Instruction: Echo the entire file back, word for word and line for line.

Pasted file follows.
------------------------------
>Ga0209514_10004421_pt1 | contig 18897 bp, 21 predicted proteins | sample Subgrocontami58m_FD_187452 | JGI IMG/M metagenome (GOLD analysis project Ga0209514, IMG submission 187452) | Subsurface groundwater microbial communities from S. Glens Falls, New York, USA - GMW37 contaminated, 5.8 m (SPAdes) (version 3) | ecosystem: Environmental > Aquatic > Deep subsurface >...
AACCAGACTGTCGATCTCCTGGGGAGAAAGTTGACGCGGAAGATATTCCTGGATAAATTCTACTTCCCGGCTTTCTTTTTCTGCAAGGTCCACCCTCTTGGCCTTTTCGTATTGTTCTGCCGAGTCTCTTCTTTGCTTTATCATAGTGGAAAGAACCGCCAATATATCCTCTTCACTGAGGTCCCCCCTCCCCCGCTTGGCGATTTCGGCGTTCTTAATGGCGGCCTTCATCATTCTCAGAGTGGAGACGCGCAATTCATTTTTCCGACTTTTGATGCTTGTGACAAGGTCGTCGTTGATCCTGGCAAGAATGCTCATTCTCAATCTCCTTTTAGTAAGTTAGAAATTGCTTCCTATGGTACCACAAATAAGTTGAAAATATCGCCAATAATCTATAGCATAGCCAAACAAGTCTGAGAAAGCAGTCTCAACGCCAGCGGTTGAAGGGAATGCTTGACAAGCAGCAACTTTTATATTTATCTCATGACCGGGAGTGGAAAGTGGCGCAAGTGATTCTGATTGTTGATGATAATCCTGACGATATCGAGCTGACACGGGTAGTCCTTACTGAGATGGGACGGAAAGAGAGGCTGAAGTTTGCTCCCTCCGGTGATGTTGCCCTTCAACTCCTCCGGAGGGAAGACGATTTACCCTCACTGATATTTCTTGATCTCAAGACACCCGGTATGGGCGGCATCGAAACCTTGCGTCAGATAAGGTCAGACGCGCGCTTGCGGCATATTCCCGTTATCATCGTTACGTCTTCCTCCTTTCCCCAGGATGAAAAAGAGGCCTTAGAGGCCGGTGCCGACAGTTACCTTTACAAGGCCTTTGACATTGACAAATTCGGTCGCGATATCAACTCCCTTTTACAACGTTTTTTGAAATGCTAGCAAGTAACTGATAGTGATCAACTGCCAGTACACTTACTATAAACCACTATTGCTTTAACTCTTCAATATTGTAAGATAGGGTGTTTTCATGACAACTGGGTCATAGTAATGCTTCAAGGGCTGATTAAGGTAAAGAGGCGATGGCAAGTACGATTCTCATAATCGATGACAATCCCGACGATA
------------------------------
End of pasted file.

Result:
>Ga0209514_10004421_pt1 | contig 18897 bp, 21 predicted proteins | sample Subgrocontami58m_FD_187452 | JGI IMG/M metagenome (GOLD analysis project Ga0209514, IMG submission 187452) | Subsurface groundwater microbial communities from S. Glens Falls, New York, USA - GMW37 contaminated, 5.8 m (SPAdes) (version 3) | ecosystem: Environmental > Aquatic > Deep subsurface >...
AACCAGACTGTCGATCTCCTGGGGAGAAAGTTGACGCGGAAGATATTCCTGGATAAATTCTACTTCCCGGCTTTCTTTTTCTGCAAGGTCCACCCTCTTGGCCTTTTCGTATTGTTCTGCCGAGTCTCTTCTTTGCTTTATCATAGTGGAAAGAACCGCCAATATATCCTCTTCACTGAGGTCCCCCCTCCCCCGCTTGGCGATTTCGGCGTTCTTAATGGCGGCCTTCATCATTCTCAGAGTGGAGACGCGCAATTCATTTTTCCGACTTTTGATGCTTGTGACAAGGTCGTCGTTGATCCTGGCAAGAATGCTCATTCTCAATCTCCTTTTAGTAAGTTAGAAATTGCTTCCTATGGTACCACAAATAAGTTGAAAATATCGCCAATAATCTATAGCATAGCCAAACAAGTCTGAGAAAGCAGTCTCAACGCCAGCGGTTGAAGGGAATGCTTGACAAGCAGCAACTTTTATATTTATCTCATGACCGGGAGTGGAAAGTGGCGCAAGTGATTCTGATTGTTGATGATAATCCTGACGATATCGAGCTGACACGGGTAGTCCTTACTGAGATGGGACGGAAAGAGAGGCTGAAGTTTGCTCCCTCCGGTGATGTTGCCCTTCAACTCCTCCGGAGGGAAGACGATTTACCCTCACTGATATTTCTTGATCTCAAGACACCCGGTATGGGCGGCATCGAAACCTTGCGTCAGATAAGGTCAGACGCGCGCTTGCGGCATATTCCCGTTATCATCGTTACGTCTTCCTCCTTTCCCCAGGATGAAAAAGAGGCCTTAGAGGCCGGTGCCGACAGTTACCTTTACAAGGCCTTTGACATTGACAAATTCGGTCGCGATATCAACTCCCTTTTACAACGTTTTTTGAAATGCTAGCAAGTAACTGATAGTGATCAACTGCCAGTACACTTACTATAAACCACTATTGCTTTAACTCTTCAATATTGTAAGATAGGGTGTTTTCATGACAACTGGGTCATAGTAATGCTTCAAGGGCTGATTAAGGTAAAGAGGCGATGGCAAGTACGATTCTCATAATCGATGACAATCCCGACGATA